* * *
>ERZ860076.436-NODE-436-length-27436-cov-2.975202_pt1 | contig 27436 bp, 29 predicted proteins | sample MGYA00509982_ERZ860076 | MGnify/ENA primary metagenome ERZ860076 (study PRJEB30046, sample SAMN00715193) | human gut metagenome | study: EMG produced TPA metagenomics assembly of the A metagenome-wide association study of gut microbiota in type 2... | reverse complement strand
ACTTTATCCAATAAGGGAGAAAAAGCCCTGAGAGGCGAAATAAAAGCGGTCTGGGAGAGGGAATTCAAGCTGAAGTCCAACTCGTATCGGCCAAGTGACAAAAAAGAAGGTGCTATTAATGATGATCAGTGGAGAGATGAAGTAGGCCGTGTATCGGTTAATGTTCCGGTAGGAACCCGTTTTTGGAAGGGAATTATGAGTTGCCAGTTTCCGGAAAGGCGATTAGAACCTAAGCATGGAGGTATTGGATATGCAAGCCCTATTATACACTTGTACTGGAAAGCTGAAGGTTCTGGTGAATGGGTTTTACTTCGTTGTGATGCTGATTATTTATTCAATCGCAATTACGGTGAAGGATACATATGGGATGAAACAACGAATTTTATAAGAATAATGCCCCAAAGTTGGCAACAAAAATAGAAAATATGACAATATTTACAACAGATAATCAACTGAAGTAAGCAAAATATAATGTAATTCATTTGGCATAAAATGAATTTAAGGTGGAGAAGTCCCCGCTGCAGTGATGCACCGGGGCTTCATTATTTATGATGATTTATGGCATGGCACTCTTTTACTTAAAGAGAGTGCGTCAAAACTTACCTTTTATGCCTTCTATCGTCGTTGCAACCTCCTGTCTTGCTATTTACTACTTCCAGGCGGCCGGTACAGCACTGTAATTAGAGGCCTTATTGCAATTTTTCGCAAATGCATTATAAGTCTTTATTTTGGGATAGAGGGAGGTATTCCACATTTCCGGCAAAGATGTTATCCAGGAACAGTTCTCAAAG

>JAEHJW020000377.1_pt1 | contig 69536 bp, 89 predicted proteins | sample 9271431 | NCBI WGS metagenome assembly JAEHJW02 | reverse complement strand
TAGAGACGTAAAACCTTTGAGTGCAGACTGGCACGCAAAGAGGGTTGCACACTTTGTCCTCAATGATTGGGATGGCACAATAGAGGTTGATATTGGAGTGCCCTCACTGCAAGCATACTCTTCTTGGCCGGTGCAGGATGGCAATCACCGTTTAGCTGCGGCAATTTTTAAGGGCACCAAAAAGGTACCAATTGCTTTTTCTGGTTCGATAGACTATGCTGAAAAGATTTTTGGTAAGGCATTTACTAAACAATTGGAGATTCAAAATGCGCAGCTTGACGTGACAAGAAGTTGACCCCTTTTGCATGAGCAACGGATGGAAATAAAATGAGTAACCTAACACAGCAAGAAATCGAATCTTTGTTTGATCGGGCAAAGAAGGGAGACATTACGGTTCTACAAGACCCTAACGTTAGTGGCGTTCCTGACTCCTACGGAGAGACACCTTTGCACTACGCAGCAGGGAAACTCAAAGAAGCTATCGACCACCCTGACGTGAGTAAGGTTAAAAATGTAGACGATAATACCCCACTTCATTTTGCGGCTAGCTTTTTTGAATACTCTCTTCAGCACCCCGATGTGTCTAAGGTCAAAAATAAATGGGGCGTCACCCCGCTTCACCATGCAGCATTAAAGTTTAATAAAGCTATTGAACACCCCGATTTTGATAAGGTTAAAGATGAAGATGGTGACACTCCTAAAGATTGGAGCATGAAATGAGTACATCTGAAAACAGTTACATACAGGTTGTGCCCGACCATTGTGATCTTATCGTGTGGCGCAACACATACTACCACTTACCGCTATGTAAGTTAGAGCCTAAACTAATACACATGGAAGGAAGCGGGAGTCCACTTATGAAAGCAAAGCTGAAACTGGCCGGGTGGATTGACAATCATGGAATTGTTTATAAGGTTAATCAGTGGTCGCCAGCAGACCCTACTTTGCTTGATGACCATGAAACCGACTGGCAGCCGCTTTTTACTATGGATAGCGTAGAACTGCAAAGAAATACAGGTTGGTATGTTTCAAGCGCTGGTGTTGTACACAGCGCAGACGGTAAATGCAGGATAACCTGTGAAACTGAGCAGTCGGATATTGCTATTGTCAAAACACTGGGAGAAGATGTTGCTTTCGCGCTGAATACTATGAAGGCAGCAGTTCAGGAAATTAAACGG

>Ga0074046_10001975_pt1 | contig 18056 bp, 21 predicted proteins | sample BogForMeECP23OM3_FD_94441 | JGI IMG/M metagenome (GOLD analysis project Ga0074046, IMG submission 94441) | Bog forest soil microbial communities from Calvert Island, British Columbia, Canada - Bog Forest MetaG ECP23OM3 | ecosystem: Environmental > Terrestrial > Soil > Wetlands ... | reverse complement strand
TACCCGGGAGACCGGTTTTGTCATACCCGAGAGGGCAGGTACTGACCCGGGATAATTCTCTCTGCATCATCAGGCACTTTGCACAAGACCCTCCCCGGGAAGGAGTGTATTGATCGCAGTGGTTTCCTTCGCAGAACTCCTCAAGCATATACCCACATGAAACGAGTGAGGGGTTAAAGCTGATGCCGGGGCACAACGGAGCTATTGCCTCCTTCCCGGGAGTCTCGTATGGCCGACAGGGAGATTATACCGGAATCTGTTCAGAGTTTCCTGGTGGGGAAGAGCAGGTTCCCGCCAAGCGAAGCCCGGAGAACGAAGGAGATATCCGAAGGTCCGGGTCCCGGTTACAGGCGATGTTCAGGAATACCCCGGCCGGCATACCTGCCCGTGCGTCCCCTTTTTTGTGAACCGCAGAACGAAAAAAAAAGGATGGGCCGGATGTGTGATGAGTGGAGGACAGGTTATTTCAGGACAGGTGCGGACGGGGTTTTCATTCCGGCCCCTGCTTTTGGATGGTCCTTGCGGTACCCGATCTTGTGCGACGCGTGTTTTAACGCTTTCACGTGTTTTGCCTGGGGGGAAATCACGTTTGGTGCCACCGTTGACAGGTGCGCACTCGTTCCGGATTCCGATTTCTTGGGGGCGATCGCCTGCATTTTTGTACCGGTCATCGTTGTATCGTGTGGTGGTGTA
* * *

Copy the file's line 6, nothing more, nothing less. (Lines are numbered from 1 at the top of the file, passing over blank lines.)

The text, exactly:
TACCCGGGAGACCGGTTTTGTCATACCCGAGAGGGCAGGTACTGACCCGGGATAATTCTCTCTGCATCATCAGGCACTTTGCACAAGACCCTCCCCGGGAAGGAGTGTATTGATCGCAGTGGTTTCCTTCGCAGAACTCCTCAAGCATATACCCACATGAAACGAGTGAGGGGTTAAAGCTGATGCCGGGGCACAACGGAGCTATTGCCTCCTTCCCGGGAGTCTCGTATGGCCGACAGGGAGATTATACCGGAATCTGTTCAGAGTTTCCTGGTGGGGAAGAGCAGGTTCCCGCCAAGCGAAGCCCGGAGAACGAAGGAGATATCCGAAGGTCCGGGTCCCGGTTACAGGCGATGTTCAGGAATACCCCGGCCGGCATACCTGCCCGTGCGTCCCCTTTTTTGTGAACCGCAGAACGAAAAAAAAAGGATGGGCCGGATGTGTGATGAGTGGAGGACAGGTTATTTCAGGACAGGTGCGGACGGGGTTTTCATTCCGGCCCCTGCTTTTGGATGGTCCTTGCGGTACCCGATCTTGTGCGACGCGTGTTTTAACGCTTTCACGTGTTTTGCCTGGGGGGAAATCACGTTTGGTGCCACCGTTGACAGGTGCGCACTCGTTCCGGATTCCGATTTCTTGGGGGCGATCGCCTGCATTTTTGTACCGGTCATCGTTGTATCGTGTGGTGGTGTA